Samsung Chief Avoids Testifying At Ex-President's Trial

Samsung Group Vice Chairman and heir apparent Jay Y. Lee avoided testifying at the trial of the former South Korean President Park Geun-hye, citing self-incrimination fears. Park is accused of accepting bribes and general corruption in a case that saw her impeached by the parliament earlier this year. She and her close associate Choi Soon-sil are said to have influenced the National Pension Service (NPS) in exchange for Lee's financial support of Choi's daughter Chung Yoo-ra and her equestrian career. Due to their influence, the NPS voted for a controversial 2015 merger of Cheil Industries and Samsung C&T, being a majority shareholder in the latter, despite losing millions of dollars on the transaction. According to the prosecutors, Lee pursued the consolidation due to the fact that it transitioned more power to the part of Samsung Group controlled by the conglomerate's founding family and consequently - him.

Lee's lawyers claimed that Samsung's chief could be criminally prosecuted by testifying at Park's trial and hence isn't obliged to do so, essentially citing the same defense that Park herself used last week when she was called to testify against Lee. Lee told the competent judge at the Seoul Central District Court that his "honest intention is to earnestly answer questions," adding that his lawyers are now advising him not to do so. Apart from him, two other Samsung executives were brought before the judge earlier today, both refusing to testify against Park. The current state of affairs will likely further prolong the trial that still sees no end in sight, though it could ultimately lead to Park's imprisonment. Samsung previously claimed that the aforementioned merger was intended to increase the competitiveness between the company's subsidiaries and wasn't a power move by Lee to streamline succession proceedings within the firm.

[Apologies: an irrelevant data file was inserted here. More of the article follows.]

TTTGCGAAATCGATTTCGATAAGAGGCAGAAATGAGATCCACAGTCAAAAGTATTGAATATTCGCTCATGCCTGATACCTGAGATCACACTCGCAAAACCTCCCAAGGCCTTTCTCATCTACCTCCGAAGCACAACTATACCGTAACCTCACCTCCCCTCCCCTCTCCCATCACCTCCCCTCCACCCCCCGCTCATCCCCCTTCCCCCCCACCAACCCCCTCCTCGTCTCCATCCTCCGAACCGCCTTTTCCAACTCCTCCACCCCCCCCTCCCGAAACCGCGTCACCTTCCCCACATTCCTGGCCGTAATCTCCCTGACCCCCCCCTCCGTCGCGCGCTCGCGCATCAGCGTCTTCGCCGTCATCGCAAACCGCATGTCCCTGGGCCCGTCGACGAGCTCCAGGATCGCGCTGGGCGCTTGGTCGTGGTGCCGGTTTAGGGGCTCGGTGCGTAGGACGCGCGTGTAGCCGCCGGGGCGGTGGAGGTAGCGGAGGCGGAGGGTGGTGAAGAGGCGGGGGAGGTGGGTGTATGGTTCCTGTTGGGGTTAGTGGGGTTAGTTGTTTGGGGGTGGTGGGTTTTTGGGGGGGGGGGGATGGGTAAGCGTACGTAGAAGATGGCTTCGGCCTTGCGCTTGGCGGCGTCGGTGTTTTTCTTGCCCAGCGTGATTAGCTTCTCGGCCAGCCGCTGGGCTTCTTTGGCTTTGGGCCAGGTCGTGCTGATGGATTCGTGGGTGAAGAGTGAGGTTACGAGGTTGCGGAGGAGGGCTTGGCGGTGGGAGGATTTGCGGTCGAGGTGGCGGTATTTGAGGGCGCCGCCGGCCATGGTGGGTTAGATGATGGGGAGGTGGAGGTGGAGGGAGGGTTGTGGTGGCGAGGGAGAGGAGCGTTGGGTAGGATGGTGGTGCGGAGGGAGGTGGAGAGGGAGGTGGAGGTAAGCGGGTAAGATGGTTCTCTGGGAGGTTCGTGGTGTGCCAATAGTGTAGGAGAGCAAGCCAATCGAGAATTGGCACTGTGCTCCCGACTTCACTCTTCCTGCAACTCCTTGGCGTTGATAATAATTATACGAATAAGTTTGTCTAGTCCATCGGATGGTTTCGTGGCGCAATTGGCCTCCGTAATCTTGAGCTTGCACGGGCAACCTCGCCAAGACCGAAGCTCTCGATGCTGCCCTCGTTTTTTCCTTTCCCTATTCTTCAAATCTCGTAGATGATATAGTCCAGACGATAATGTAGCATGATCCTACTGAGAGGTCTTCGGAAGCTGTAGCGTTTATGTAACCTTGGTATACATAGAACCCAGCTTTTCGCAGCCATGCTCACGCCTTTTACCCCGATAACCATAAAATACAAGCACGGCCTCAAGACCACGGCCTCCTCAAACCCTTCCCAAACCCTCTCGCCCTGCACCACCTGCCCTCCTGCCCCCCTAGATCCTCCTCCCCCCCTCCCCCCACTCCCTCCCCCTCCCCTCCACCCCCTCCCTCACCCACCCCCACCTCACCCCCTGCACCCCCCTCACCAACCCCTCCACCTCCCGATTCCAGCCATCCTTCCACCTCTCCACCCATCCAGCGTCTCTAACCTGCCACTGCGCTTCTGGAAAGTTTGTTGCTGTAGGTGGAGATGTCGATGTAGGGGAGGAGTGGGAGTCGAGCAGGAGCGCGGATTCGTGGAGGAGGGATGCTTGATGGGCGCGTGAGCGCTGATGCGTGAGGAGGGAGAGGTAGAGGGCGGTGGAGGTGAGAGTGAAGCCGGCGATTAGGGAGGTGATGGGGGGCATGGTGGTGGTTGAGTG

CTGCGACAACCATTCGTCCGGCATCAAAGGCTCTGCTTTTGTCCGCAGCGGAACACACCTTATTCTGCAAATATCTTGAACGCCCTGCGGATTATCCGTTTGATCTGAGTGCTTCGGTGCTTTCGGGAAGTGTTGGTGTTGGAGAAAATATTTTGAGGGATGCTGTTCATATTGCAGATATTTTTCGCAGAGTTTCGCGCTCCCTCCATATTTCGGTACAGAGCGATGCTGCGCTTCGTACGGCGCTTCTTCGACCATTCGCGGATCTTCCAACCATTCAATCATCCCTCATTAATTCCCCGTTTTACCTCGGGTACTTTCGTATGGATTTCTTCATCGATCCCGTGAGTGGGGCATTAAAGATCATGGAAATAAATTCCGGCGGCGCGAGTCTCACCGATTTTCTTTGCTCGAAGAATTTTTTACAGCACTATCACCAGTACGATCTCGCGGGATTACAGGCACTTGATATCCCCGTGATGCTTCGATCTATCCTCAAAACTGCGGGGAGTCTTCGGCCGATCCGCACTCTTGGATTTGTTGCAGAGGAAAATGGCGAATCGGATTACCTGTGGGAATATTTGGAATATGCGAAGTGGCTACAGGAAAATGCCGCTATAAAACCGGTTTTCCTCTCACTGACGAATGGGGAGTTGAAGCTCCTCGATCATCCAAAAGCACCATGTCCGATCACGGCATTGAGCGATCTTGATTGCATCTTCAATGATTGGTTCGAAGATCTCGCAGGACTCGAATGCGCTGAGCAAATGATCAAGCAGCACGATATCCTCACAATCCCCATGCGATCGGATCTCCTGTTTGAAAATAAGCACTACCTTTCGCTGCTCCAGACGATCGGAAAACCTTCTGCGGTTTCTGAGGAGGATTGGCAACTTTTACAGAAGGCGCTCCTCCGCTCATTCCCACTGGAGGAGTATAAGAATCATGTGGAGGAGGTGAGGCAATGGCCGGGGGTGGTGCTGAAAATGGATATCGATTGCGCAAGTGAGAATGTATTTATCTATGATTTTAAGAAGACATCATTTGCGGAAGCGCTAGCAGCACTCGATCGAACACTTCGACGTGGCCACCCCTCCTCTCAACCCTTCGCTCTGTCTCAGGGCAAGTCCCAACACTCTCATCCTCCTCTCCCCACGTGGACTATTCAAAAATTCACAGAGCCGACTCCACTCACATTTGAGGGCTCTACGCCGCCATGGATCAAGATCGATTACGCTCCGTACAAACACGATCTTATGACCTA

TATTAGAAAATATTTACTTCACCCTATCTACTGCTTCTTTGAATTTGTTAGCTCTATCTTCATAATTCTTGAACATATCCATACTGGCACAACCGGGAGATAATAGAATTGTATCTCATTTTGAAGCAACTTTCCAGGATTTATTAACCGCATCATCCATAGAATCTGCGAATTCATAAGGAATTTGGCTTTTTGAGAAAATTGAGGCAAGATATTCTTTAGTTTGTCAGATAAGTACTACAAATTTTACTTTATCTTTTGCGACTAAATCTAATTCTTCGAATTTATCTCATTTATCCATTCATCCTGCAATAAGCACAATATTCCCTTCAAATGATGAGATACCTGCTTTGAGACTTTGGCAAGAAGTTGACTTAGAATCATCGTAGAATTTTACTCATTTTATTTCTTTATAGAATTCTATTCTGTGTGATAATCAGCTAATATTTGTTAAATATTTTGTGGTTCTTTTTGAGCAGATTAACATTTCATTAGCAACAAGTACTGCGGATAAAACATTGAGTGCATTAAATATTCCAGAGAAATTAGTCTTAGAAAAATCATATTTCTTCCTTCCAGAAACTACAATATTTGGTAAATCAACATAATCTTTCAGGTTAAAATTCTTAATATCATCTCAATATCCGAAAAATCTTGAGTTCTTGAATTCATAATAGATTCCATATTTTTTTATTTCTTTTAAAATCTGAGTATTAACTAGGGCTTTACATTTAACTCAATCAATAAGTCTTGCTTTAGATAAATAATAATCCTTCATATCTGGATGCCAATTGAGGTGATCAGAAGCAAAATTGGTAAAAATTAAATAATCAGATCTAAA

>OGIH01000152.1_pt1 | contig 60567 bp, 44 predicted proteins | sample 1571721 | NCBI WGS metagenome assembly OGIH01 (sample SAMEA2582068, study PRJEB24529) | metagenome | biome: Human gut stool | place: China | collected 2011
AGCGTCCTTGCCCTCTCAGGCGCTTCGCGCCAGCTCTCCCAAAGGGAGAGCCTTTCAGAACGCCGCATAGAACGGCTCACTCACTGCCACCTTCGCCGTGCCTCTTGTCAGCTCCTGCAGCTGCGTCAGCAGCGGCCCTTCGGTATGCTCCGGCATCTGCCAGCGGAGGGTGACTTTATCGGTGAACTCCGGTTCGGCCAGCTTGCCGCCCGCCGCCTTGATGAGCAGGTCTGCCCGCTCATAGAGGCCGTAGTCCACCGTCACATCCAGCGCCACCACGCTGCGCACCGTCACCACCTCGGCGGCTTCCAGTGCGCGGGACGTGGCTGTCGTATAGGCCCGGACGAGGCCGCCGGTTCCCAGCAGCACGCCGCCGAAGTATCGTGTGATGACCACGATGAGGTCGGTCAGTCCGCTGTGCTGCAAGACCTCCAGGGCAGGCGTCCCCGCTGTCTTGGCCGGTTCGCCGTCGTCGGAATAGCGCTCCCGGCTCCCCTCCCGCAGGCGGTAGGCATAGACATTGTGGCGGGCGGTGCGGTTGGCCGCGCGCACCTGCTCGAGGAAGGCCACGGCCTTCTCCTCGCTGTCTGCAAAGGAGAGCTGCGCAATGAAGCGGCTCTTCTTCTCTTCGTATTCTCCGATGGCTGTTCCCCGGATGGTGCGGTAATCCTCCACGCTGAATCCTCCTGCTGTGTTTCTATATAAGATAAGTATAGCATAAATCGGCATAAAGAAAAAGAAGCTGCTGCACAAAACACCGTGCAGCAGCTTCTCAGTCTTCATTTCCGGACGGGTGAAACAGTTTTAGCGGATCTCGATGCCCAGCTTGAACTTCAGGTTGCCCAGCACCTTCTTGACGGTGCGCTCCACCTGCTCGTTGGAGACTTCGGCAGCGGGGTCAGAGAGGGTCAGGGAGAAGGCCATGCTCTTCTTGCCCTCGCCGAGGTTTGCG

Much like Lee, Park and Choi previously denied all bribery and related allegations, claiming that their trial is politicized and has no legal merit. It's currently unclear how long will Park's case take to be concluded, though the competent court is expected to rule on Lee's involvement in the ordeal by the end of the year. An update on the situation should follow shortly.

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Dominik Bosnjak

Head Editor
Dominik started at AndroidHeadlines in 2016 and is the Head Editor of the site today. He’s approaching his first full decade in the media industry, with his background being primarily in technology, gaming, and entertainment. These days, his focus is more on the political side of the tech game, as well as data privacy issues, with him looking at both of those through the prism of Android. Contact him at [email protected]
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